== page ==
Tomorrow’s Storm Mostly Wet For Region

All week we have been updating Premium subscribers on a storm system moving through tomorrow.  We had been downplaying expectations as it had been clear that the setup was not conducive for significant snowfall accumulations, especially down at the coast, and recently weather modeling guidance has moved in that direction.  Today we issued an updated forecast for them, along with a travel impact highlight and forecast through the next 2 weeks as to when we could see the next major winter weather event.  To view the full forecast for the upcoming storm and to get email updates around all weather events, subscribe here.  Otherwise, below we have attached the summary of our forecast for tomorrow:

A rapidly strengthening storm system will move even closer to the region than expected tomorrow.  Model forecasts shifted a bit further northwest with the storm system and take slightly longer to develop the independent low pressure center that was supposed to lock in colder weather, so accordingly we are going to see more rain than any type of wintry precipitation across the region.  Light snow showers start between 7 and 10 AM across the region, quickly mixing with rain by 10 AM.  After 10 AM the entire region quickly turns over to heavy rain.  In the heaviest bursts of precipitation some wet snowflakes could mix in through the afternoon, but with temperatures in the upper 30s/lower 40s it will be very difficult for any snow to stick at all.  Rain lingers into the evening, potentially mixing with some snow on the back end as precipitation winds down by 9 PM.  We then dry out overnight with low temperatures in the low 30s/upper 20s.  As the storm rapidly strengthens to our northeast we should see gusty winds overnight with gusts into the low 30 mph range.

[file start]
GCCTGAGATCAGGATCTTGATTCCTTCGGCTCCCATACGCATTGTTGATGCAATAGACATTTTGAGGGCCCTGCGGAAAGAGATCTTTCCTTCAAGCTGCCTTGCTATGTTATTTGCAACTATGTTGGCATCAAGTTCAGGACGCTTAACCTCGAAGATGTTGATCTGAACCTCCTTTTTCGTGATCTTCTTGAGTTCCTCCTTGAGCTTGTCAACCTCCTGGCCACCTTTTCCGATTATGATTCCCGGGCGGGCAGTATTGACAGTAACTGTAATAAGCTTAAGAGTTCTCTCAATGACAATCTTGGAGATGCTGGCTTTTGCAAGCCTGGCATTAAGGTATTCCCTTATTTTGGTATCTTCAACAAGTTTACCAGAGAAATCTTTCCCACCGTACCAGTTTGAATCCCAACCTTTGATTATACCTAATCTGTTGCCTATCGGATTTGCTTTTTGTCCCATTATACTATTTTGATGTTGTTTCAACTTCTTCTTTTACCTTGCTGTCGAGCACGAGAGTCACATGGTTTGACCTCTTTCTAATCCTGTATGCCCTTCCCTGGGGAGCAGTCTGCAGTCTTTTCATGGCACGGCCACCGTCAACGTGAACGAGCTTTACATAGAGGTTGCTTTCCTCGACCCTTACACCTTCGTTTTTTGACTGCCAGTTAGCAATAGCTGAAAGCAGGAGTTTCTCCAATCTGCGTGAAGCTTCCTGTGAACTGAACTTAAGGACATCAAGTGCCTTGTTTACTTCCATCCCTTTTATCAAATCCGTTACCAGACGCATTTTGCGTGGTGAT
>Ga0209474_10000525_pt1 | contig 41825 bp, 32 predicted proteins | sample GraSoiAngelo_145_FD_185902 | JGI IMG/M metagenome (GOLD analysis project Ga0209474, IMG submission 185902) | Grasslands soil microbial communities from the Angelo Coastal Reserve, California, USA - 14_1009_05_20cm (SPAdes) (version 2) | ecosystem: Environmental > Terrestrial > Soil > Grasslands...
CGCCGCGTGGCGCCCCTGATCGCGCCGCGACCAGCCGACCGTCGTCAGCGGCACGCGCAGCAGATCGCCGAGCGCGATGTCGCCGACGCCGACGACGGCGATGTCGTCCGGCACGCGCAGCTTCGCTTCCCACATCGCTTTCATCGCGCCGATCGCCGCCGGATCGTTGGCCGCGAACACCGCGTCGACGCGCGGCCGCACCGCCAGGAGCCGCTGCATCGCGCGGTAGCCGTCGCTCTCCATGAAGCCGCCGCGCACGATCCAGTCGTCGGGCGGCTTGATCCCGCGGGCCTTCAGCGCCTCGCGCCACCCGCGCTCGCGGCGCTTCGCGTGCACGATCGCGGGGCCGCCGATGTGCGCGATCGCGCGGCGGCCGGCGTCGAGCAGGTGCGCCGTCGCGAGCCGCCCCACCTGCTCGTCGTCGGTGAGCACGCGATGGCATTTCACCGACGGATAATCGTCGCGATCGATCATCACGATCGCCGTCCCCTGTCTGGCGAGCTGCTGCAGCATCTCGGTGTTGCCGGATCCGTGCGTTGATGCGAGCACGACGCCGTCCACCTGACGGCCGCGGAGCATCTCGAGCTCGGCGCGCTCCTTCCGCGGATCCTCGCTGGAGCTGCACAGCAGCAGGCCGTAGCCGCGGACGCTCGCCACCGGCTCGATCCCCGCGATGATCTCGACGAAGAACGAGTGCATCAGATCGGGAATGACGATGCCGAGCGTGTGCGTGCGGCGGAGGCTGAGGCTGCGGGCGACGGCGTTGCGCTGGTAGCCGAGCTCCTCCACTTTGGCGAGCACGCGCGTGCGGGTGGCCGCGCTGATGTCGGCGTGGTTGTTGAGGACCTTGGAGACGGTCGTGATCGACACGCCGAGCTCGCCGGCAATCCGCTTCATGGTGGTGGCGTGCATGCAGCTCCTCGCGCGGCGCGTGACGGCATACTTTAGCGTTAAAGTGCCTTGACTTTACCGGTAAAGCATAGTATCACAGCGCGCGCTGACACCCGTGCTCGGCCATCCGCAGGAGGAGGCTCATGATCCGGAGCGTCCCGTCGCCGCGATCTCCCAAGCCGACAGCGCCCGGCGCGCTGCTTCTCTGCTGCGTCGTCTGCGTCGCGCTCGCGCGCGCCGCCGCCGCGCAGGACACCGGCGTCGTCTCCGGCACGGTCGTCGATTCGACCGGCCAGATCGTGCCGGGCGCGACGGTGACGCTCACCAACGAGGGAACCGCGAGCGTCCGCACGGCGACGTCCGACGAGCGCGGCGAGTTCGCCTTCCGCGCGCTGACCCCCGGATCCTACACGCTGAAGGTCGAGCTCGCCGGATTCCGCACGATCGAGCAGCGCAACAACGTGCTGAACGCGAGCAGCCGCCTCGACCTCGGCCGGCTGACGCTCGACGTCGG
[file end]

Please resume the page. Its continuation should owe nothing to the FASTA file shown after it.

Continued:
Accumulation forecasts are much more high confidence now as the entire storm is expected to be rain at the coast and even some inland regions.  Only far inland is there a threat for some wintry accumulations.  At coastal regions, a slushy coating is possible with the original round of snow showers before the rapid turn to rain.  Only on grassy surfaces will any coating be possible and just that seems unlikely; any coating will begin melting rapidly by 10 or 11 AM.  Inland further from the coast we could see a coating to 1 inch of snow in the first round through 10 or 11 AM, again mainly on grassy surfaces.  At the height of the storm, especially on the back end, some heavier banding of precipitation could see some snow reach the surface further inland, but recent models are showing even that be a bit unlikely.  Far inland, a coating to 2 inches is possible.  In the colder scenarios either at the front or back end of the storm we could have a quick thump of snow, but even far inland (north of I-84) almost all of the storm will be rain, limiting accumulations dramatically.

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